WebStorm 2018.3 Help

Exploring the HTTP request in Editor syntax

To compose an HTTP request in the WebStorm code editor, use the following general syntax:

Method Request-URI HTTP-Version Header-field: Header-value Request-Body

The HTTP request in Editor format introduces additional capabilities, as demonstrated by the following examples. For details on working with HTTP requests, see HTTP Client in WebStorm Code Editor.

Use comments in HTTP requests

  • Within a request, start any line with with // or # to make it a comment line.

    // A basic request GET http://example.com/a/

Use short form for GET requests

  • For GET requests, you can omit the request method and only specify the URI.

    // A basic request http://example.com/a/

Compose several requests in a single file

  1. Mark the end of a request by typing the ### separator below it.

    // A basic request http://example.com/a/ ###
  2. Compose another request below the separator.

    // A basic request http://example.com/a/ ### // A second request using the GET method http://example.com:8080/api/html/get?id=123&value=content

Break long requests into several lines

  • Indent all query string lines but the first one.

    // Using line breaks with indent GET http://example.com:8080 /api /html /get ?id=123 &value=content

Access a web service with authentication

  • Depending on the web service you are accessing, provide the basic or digest Authorization header.

    // Basic authentication GET http://example.com Authorization: Basic username password ### // Digest authentication GET http://example.com Authorization: Digest username password

Enable or disable following redirects

Depending on the web service you are accessing, you may want HTTP requests to either follow redirects or not. When a redirect is followed, the redirected page response is returned; otherwise, the actual redirect response header (such as 301 or 302) is returned.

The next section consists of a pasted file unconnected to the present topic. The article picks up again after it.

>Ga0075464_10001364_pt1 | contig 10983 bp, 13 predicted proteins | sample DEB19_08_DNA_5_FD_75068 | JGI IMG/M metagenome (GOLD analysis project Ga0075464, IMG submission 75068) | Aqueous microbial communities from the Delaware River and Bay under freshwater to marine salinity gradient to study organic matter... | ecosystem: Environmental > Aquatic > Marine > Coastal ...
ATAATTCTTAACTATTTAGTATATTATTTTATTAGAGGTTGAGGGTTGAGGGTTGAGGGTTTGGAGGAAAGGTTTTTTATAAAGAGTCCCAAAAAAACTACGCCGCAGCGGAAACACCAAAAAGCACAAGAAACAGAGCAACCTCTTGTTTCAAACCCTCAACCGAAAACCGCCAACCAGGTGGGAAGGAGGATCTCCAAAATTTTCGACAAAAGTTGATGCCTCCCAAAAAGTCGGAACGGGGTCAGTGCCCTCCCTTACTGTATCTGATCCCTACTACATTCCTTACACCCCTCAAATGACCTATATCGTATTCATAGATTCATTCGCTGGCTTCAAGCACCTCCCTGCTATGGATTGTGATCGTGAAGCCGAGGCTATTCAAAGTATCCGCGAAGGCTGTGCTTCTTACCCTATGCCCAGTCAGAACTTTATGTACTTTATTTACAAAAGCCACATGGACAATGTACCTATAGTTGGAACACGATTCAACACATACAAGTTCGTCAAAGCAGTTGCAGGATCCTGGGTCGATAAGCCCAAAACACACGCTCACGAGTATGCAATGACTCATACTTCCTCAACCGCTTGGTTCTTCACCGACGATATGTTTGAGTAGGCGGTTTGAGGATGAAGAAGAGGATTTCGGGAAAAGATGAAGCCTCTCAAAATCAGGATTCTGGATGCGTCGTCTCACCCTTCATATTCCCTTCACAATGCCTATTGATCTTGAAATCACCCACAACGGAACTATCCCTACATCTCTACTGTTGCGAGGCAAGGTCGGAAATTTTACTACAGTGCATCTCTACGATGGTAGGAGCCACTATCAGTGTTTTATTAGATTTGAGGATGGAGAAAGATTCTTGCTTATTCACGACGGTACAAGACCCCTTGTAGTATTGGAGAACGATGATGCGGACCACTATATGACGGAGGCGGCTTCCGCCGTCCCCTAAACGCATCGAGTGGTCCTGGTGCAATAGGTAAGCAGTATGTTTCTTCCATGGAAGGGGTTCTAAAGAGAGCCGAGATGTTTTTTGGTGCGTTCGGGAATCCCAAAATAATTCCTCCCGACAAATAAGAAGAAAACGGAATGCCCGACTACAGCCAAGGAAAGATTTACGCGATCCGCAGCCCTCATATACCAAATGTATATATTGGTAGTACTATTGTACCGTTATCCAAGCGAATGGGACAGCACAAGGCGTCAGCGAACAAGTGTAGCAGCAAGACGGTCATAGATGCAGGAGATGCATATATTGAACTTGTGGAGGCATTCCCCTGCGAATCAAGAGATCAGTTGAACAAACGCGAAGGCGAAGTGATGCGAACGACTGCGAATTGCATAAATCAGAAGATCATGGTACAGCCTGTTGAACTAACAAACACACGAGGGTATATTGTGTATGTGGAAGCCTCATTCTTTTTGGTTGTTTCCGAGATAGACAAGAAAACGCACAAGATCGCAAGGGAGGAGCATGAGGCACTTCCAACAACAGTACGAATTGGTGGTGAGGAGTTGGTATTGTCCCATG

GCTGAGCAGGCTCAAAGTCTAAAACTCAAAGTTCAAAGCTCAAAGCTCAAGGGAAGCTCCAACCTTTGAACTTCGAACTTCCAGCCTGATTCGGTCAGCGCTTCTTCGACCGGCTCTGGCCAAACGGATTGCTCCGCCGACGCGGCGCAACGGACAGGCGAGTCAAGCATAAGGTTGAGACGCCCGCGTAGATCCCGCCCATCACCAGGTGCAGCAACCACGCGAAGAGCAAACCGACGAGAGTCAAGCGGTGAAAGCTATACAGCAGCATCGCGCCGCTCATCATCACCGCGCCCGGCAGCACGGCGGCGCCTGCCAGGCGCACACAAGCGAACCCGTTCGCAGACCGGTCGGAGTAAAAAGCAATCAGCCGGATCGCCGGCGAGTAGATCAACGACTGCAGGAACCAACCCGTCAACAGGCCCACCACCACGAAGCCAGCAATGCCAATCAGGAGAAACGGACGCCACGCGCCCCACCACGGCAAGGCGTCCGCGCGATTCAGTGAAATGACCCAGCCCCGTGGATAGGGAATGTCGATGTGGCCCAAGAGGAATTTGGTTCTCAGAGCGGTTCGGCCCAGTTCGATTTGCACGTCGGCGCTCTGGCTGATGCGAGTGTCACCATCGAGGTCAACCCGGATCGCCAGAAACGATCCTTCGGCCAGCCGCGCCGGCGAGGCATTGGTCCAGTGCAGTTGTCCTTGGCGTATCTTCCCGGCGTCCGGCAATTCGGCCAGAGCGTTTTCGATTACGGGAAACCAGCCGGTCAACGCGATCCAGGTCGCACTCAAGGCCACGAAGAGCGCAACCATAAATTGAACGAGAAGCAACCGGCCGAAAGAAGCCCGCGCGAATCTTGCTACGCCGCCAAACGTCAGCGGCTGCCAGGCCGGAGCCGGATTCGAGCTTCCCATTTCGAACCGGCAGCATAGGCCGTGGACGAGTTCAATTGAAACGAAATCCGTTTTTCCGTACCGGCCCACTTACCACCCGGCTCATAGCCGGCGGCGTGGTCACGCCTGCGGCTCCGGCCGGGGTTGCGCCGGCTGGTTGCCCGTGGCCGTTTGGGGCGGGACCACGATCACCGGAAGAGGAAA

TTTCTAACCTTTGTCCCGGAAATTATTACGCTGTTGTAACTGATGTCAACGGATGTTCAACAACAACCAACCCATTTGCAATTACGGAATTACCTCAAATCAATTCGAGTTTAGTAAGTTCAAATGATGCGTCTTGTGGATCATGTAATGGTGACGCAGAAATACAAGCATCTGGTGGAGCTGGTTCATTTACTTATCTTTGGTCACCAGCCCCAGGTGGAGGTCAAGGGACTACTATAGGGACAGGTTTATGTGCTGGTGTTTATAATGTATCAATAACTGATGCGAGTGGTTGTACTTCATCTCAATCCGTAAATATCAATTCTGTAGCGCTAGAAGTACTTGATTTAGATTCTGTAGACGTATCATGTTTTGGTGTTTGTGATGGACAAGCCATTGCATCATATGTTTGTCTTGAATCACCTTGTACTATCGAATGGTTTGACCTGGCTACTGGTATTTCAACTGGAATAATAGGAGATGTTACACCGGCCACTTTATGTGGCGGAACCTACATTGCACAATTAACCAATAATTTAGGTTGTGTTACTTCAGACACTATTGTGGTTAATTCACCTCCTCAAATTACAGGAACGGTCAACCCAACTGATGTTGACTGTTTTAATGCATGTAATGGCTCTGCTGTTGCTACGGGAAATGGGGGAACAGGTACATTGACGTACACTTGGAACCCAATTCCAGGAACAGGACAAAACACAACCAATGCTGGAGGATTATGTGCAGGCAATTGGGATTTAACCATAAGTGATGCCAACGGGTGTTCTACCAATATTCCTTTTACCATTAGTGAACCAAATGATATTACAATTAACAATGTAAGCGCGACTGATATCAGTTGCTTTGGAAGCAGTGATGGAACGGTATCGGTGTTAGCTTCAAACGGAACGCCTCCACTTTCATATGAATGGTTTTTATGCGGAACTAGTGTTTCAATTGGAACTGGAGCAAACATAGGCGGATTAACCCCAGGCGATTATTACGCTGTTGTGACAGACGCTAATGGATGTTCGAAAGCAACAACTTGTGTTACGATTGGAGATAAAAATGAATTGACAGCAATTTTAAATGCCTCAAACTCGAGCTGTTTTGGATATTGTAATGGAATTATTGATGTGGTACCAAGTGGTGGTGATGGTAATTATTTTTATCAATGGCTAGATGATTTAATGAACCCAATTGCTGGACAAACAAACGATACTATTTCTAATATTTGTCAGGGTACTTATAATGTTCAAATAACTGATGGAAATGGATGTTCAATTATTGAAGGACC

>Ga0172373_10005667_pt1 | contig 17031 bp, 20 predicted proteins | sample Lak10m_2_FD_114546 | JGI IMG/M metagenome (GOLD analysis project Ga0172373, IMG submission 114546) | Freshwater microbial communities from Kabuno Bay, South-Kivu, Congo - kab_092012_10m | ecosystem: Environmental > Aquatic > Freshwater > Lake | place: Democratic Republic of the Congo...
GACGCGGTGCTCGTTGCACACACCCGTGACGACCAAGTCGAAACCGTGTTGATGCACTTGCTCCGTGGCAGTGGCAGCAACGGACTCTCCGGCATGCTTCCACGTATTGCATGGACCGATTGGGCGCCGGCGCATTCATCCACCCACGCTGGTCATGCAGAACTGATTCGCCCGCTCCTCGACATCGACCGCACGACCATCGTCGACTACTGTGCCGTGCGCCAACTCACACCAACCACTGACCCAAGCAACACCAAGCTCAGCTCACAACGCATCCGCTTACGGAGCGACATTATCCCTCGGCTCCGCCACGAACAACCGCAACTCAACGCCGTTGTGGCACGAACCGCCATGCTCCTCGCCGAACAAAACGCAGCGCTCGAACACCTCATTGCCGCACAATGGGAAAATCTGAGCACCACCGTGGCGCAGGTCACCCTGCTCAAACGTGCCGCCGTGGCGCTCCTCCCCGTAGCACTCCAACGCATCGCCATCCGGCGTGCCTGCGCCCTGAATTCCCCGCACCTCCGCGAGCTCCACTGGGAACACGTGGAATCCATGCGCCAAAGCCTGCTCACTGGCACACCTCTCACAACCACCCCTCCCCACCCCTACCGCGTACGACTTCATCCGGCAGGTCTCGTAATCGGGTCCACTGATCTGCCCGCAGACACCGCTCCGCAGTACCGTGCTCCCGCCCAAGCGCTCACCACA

• Before the request, add a comment line with the @no-redirect tag.

    // @no-redirect example.com/status/301

Provide the request message body

  • Inside the request, prepend the request body with a blank line and do one of the following:

    • Type the request body in place:

      // The request body is provided in place POST http://example.com:8080/api/html/post HTTP/1.1 Content-Type: application/json Cookie: key=first-value { "key" : "value", "list": [1, 2, 3] }

      If you set the Content-Type header field value to one of the languages supported by WebStorm, then the corresponding language fragment will be auto-injected into the HTTP request message body. If Content-Type is not specified, you can inject a language fragment manually. For more information, see Using Language Injections.

    • To read the request body from a file, type the < symbol followed by the path to the file.

      // The request body is read from a file POST http://example.com:8080/api/html/post Content-Type: application/json < ./input.json

Use multipart/form-data content type

  • Set the request's Content-Type to multipart/form-data. To send a file as part of the multipart/form-data message, include the filename parameter in the Content-Disposition header.

    POST http://example.com/api/upload HTTP/1.1 Content-Type: multipart/form-data; boundary=boundary --boundary Content-Disposition: form-data; name="first"; filename="input.txt" // The 'input.txt' file will be uploaded < ./input.txt --boundary Content-Disposition: form-data; name="second"; filename="input-second.txt" // A temporary 'input-second.txt' file with the 'Text' content will be created and uploaded Text --boundary Content-Disposition: form-data; name="third"; // The 'input.txt' file contents will be sent as plain text. < ./input.txt --boundary--
Last modified: 6 December 2018